What do you do if you're an independent band looking to fund your next album? Arrange a few gigs and go on tour? Turn to a record label for help? Perhaps look for a bit of corporate sponsorship? While these might be tactics for many, the situation for the Palestinian hip-hop three-piece DAM is somewhat more complicated.
Widely regarded as the first Palestinian rappers, DAM - made up of Mahmoud Jreri and the brothers Tamer and Suhell Nafar - burst on to the stage in the late 1990s with powerful, politically charged lyrics in English, Arabic and occasionally Hebrew laid over a fusion of breakbeats and Arabic rhythms.
Their song Min Irhabi (Who's the Terrorist) was downloaded more than one million times after it was released online in 2001, while their debut 2006 album Ihda (Dedication) gathered further international acclaim. Based in Lyd, just 15km from Tel Aviv and considered one of Israel's most deprived towns, DAM gave musical voice to a message about the ongoing struggles of Palestinians living within Israel (Lyd was captured in the 1948 Nakba, and much of the minority Arab population are Bedouin, and therefore aren't recognised by the municipality). And this was a message heard the world over, with invitations from numerous festivals, along with appearances in the critically acclaimed documentaries Slingshot Hip Hop and Checkpoint Rock.
But almost six years have passed since Ihda and the second album hasn't yet emerged. The issue, however, isn't a lack of material, but the financing, a problem faced by any Palestinian group working in Israel.
"We're in a catch-22 situation," says Suhell Nafar. "We're Palestinians carrying Israeli passports, so we can can't travel across the Arab world to play for fans, say, in Lebanon. But also Israeli companies don't want to sign with us, and we don't really want to sign with them."
Stuck in this financial trap, the band stumbled across the online global funding platform IndieGoGo, which allows people to post projects to which anyone from across the world can donate. After doing the necessary research, Suhell set up an account and DAM were away. However, it was important that DAM's campaign wasn't a simple charity case.
"We didn't want it to just be a 'poor artists, let's donate to them' thing," says Suhell. Instead, the band offered a range of perks depending on the size of the contribution (which start at US$1). Anyone donating $10 (Dh36.7) will get a digital download of Ihda, the first album. For $50, a link to downloadable videos plus a copy of the new album, when released, is thrown in. Should someone give $250, they'll even get a thank you in sleeve notes. At $500 it gets even more interesting, with the band giving a Skype performance of five songs to the donator "and whoever you can fit in front of your screen".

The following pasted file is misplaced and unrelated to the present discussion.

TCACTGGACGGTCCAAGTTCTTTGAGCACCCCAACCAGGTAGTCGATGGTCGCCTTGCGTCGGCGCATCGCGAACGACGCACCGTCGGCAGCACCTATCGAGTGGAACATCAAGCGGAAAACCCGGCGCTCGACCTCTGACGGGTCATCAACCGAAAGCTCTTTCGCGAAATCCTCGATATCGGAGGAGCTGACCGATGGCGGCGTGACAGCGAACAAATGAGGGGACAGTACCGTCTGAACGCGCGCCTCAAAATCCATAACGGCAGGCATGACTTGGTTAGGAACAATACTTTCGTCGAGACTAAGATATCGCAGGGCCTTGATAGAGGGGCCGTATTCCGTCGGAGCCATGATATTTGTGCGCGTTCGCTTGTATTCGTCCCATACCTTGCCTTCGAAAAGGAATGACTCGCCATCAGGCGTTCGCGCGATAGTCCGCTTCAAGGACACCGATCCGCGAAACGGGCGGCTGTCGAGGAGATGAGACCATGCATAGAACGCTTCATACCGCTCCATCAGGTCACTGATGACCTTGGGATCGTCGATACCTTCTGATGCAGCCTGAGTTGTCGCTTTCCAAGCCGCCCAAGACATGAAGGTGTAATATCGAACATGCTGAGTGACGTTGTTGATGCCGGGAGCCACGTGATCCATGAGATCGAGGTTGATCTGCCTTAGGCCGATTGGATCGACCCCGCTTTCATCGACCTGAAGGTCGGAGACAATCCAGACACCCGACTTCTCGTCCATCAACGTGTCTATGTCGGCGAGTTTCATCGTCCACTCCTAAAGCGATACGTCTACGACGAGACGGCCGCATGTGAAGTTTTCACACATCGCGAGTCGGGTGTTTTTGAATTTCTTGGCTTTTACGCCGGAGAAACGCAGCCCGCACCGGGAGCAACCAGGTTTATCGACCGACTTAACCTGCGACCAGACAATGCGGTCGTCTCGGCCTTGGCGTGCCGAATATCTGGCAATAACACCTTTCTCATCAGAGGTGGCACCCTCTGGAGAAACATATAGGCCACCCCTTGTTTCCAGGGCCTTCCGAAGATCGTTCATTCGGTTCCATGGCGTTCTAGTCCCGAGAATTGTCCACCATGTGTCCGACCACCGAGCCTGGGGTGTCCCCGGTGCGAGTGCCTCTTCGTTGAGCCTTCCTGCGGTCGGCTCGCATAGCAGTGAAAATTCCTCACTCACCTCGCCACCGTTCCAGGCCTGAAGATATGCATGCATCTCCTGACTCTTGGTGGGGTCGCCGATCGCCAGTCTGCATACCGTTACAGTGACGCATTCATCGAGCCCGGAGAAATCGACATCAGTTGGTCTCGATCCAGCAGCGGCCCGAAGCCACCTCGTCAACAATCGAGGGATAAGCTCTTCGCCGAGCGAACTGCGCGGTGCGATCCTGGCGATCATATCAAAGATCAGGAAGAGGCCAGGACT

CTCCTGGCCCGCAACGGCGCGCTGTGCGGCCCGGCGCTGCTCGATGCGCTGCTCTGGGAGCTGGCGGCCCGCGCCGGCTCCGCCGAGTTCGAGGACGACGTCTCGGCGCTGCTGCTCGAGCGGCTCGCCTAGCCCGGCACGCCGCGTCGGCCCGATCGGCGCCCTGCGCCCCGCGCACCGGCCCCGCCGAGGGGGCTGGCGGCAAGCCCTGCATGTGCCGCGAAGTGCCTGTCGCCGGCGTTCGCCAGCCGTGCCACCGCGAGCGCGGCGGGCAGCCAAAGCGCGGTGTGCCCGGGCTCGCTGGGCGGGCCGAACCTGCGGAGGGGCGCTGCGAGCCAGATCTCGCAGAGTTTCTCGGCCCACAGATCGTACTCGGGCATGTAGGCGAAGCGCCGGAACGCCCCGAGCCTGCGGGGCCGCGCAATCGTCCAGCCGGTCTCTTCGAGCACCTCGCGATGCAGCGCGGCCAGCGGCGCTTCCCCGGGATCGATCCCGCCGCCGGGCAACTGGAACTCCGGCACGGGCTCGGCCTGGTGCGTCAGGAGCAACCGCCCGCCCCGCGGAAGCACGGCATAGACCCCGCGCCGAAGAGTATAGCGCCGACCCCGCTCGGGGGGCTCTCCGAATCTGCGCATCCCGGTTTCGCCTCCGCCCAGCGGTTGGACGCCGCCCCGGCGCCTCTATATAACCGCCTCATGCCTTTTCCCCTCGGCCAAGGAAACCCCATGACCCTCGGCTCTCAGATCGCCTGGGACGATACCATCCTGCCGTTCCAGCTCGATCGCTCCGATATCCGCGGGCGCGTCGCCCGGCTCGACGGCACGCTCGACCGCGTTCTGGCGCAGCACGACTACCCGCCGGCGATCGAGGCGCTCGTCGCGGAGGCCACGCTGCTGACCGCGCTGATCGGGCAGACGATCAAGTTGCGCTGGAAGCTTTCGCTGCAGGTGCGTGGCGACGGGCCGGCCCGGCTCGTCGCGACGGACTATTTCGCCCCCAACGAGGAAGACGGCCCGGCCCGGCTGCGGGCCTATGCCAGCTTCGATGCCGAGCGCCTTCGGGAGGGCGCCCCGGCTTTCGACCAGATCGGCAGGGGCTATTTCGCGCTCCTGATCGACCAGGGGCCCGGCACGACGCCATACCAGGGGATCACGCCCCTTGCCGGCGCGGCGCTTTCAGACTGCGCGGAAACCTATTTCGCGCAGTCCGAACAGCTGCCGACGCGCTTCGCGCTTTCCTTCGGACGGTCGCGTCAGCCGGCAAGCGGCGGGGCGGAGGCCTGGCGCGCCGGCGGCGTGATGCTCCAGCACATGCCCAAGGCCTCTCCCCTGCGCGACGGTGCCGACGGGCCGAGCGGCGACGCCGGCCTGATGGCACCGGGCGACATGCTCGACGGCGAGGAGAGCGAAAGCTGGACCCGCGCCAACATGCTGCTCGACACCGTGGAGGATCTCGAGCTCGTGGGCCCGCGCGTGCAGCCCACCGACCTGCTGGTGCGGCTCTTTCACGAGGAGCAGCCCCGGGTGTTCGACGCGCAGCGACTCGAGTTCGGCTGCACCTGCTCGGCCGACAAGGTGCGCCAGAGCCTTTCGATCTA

The tactic has seemed to work so far, with more than $3,000 raised in little more than two weeks. But it's not going to be plain sailing. DAM have set a target of $23,000, which they must raise by the end of October. "If we hit the goal, IndieGoGo takes four per cent, but if we don't it gets nine per cent," says Suhell, who has been on a frantic marketing drive across various social media sites. "We made some statistics before and made the plan that we had to get $200 every day."
Some might suggest that the figure of $23,000 is quite high, but Suhell claims it's only half of what they actually need. "If you consider that it's $40 for an hour in a studio, and that we're combining cultures, with hip-hop and Arabic music, it becomes very expensive. You've got the beat, then the vinyl scratching, the Arabic instruments, the vocals and then the mix."
And this is before the mastering, album artwork and any distribution. "We want it to be just the way we imagined. Our last album cost us even more."
Sound-wise, Suhell says the next album is "feature-length", compared with the "documentary" of Ihda. "In this album we cut deeper, it's more personal. For example, there's a song about Palestinian political prisoners. We didn't want to be general and simply give statistics, so we told the story of three people in prison. When we talk about women's rights, we took a real story and talked about a real girl."
DAM are also attempting to package their message in a more listenable, pop-like package, rather than delivering it in the fierce manner that Suhell calls "teachy preachy", which he says quickly turns people off. "We want it to be something you would listen to in the club or the car. This way people can bang their head while at the same time getting the awareness through the lyrics."
Should everything go to plan with the funding campaign, Suhell says the album should be out by the end of the year. But the platform is something that can help fans connect with the band afterwards, either to simply buy the new album or perhaps arrange a gig.
"Imagine a bar in Lebanon who want DAM to perform in the middle of Beirut. We can't go, because of our passports. If we go, we come back and we'll go to jail. But someone in Beirut could connect to Skype, put up a big screen and pay the $500 via IndieGoGo."
To donate to DAM's next album visit www.indiegogo.com/damrap for more information